"Ask me how it turned out" Isn't that funny? Most of the time, now, I don't care who knows...lung cancer, lung cancer, lung cancer... and I get to say it with a grin.... yep still kickin'...just too mean to die! How are you doin'? Then I get to listen to the bad boyfriend story for the umteenth time. That's a yawn.

The way I kinda got it figured, is that we are all in this here world with our individual troubles, just doing the best that we can. Some have a lost job, lost pet, spouse, grandparent, kid trying to get into the right college, overwhelmed with work, child, health, or like my friend, worried about the BF and what their next vacation will be.. it is a problem...it really is, for her. Mine is a problem too....for me...it really is. Some of them "get it" and some of them don't. I am kinda glad I "get it".

I figure I got this suffering put in front of me for a reason. I am not clear what it is yet. But, I will give it a whirl. As long as I have my Healing group that listens to me, I am pretty much good to go. I do need my time though, before I can be a good listener for someone else. Lots and lots of feelings. And they change from moment to moment. That is what makes us human. These feelings.

Talk about what is going on with you and your family wherever and whenever it feels safe. You will find safety in some of the people you never dreamed. And some of the ones that you thought you could talk about this stuff to will turn and run. Go back to the ones who will listen and lend a shoulder... The grief has got to come out or else it gets stuck.

And who needs a sticky Treebywater?

You take care of yourself. You are doing a good job.

Cindi o'h

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Been there, done THAT. Sheesh.

My sister and I had a little go round recently, because of something she says (repeatedly) about when I was in the hospital. Once, when the pulmonologist was leaving my room, she asked him about me smoking. I wondered why at the time, but didn't say anything. (This is the sister who will hog all the time with the doc and ask what she wants to know, and then later act like I know all I *need to* -- feh. :roll: )

After that, she tells everyone that she asked him "just in case" I wasn't planning on quitting smoking. So, I finally confronted her about this and asked why she thought anything she said or did would have any impact on my decisions in that regard? After a while of the standard song and dance smoking lecture from her, I finally reminded her that I am an adult -- all grown up at age 51, and will make my own choices. Further, she knows now why I don't allow her to go with me on doctor visits -- because almost the entire medical establishment wants to treat me like a 12 year old, and when my sister tries it, I won't have it from her too.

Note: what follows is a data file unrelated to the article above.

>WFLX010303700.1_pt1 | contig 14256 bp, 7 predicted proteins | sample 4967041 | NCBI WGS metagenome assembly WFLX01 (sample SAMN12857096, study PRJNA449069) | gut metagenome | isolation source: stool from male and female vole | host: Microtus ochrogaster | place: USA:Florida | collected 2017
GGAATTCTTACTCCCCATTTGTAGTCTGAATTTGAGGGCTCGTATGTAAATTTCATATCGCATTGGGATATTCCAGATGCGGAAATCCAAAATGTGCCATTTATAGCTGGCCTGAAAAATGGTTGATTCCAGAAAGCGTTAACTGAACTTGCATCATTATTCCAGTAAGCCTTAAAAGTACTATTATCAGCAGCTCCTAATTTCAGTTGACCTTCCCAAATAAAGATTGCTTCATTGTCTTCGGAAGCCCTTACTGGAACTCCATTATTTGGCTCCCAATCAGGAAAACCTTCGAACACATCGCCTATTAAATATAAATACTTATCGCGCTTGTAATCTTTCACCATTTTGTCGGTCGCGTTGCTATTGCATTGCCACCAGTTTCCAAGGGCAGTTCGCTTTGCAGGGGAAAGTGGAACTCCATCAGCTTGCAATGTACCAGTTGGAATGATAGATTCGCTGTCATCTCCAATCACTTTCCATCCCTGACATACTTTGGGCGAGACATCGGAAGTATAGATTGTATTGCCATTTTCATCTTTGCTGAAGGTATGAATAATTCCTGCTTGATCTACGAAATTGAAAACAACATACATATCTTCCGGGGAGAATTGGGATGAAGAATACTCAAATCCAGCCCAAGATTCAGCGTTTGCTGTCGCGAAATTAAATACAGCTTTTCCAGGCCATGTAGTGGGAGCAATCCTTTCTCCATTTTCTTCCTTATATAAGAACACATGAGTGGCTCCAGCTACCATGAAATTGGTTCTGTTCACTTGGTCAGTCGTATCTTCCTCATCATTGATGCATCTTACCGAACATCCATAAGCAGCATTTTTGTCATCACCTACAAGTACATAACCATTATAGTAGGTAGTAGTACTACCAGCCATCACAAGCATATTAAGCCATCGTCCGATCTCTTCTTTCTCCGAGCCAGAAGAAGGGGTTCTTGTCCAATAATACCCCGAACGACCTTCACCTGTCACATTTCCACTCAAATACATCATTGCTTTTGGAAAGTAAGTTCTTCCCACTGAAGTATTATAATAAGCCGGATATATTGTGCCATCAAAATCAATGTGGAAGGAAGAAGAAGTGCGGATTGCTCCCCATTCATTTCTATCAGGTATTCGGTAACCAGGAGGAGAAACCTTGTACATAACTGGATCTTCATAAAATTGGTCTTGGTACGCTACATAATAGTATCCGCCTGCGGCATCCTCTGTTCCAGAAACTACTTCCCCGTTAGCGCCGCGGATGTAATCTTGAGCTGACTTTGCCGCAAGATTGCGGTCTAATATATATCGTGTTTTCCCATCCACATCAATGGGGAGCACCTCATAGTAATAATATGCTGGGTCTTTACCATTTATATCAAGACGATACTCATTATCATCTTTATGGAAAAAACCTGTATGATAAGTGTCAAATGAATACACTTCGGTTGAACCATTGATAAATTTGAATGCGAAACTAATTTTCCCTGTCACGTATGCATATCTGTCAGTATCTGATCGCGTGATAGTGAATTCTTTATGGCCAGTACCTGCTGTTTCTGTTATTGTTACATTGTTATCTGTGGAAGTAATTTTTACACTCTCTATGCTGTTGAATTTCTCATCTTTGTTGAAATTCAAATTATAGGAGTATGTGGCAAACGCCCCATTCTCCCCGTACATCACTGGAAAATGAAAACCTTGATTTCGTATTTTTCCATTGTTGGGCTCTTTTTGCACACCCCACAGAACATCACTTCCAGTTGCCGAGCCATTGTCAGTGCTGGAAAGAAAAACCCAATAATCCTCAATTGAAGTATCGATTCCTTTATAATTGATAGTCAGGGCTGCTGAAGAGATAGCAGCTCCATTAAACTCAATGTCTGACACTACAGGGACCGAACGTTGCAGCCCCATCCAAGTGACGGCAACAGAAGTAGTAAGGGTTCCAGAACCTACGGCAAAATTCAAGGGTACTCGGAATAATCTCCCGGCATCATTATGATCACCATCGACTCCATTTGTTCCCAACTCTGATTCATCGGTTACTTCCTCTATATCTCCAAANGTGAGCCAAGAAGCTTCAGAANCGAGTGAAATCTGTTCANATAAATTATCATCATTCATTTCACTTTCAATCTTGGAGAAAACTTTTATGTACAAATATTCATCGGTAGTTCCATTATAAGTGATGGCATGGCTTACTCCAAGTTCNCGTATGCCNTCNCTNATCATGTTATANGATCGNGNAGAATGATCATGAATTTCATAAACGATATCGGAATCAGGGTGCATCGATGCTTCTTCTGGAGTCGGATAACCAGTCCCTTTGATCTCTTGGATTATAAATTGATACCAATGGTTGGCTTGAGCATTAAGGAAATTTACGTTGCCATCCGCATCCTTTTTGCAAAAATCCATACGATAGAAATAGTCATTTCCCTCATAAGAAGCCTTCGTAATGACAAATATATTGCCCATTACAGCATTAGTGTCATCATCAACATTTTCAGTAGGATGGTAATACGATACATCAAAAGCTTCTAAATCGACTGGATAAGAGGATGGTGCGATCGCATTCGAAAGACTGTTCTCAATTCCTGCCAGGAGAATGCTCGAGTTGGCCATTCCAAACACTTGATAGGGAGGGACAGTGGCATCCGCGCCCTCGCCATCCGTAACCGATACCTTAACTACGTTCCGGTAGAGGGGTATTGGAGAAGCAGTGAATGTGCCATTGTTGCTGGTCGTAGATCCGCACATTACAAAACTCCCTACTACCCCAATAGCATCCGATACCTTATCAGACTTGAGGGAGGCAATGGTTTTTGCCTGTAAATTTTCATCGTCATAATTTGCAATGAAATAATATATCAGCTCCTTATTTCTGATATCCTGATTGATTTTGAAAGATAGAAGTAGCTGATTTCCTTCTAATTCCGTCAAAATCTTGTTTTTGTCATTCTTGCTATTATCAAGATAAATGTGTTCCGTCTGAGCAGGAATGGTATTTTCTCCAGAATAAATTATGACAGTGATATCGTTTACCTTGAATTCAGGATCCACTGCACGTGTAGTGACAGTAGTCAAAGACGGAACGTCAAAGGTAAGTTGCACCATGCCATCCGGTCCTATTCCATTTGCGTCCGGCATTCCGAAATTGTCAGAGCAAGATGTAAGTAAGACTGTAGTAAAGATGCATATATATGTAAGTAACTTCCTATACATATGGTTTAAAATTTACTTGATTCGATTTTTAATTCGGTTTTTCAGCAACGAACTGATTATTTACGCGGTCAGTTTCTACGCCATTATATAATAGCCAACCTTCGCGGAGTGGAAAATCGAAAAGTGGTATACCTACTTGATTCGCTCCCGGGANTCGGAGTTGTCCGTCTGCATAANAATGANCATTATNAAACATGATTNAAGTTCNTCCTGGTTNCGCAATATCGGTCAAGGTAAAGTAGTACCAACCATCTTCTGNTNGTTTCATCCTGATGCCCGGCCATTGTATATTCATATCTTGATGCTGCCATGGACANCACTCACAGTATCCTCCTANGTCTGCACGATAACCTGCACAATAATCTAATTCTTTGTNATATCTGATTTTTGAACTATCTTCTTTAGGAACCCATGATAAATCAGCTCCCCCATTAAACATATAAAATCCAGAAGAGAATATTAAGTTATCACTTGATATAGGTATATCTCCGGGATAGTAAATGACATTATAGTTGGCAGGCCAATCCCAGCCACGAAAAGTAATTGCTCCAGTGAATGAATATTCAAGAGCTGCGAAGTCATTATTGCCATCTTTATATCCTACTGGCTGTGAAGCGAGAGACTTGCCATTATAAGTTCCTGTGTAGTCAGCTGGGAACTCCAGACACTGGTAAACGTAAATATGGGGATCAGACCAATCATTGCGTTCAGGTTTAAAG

Of course, she loves me and cares about me, but the truth is that she had a heart attack about 2 years ago and was really sick for a while -- much sicker than I've ever been. And as bad as cigarettes were and are for me, the stress she keeps herself immersed in 24/7 is worse for her with her heart disease.

Do either of us *deserve* what we got in terms of illness? No, I don't think so. But it is a consequence of the way we led our lives, and so we have it to deal with. I told her that since I DID stop smoking, that it's now her turn to take care of herself with the same kind of conviction she had just after the heart attack. We'll see if it made any difference.

Interestingly, when she was sick, there were people lined up at the door with food, offers of help, etc. -- for months. While I was in the hospital, many of those same people would call and talk to her about me, but not talk to me, and I saw about 2 of them -- briefly. The rest stayed far away as if I were contagious.



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Yep, that's a real dilemma. We've all been there. My approach is to realize that is the way it is, get over it and move on. Some people truly care -- they just don't know what to say, and sometimes they say the wrong thing without realizing it. If you want to weed out the ones who want to know, just be honest with everyone, and give them a quick update. Those who really don't want to know will stop asking, and those who really do will continue to keep in touch. People will surprise you both ways -- some you think would respond will not, and others you really didn't think would will. It's a funny world. Just as ourselves, you don't know how you will respond to cancer until it happens. Naturally, those of us who has been there usually respond more appropriately, so part of it is education. Hang in there. And forgive those who are ignorant or just hopeless. Don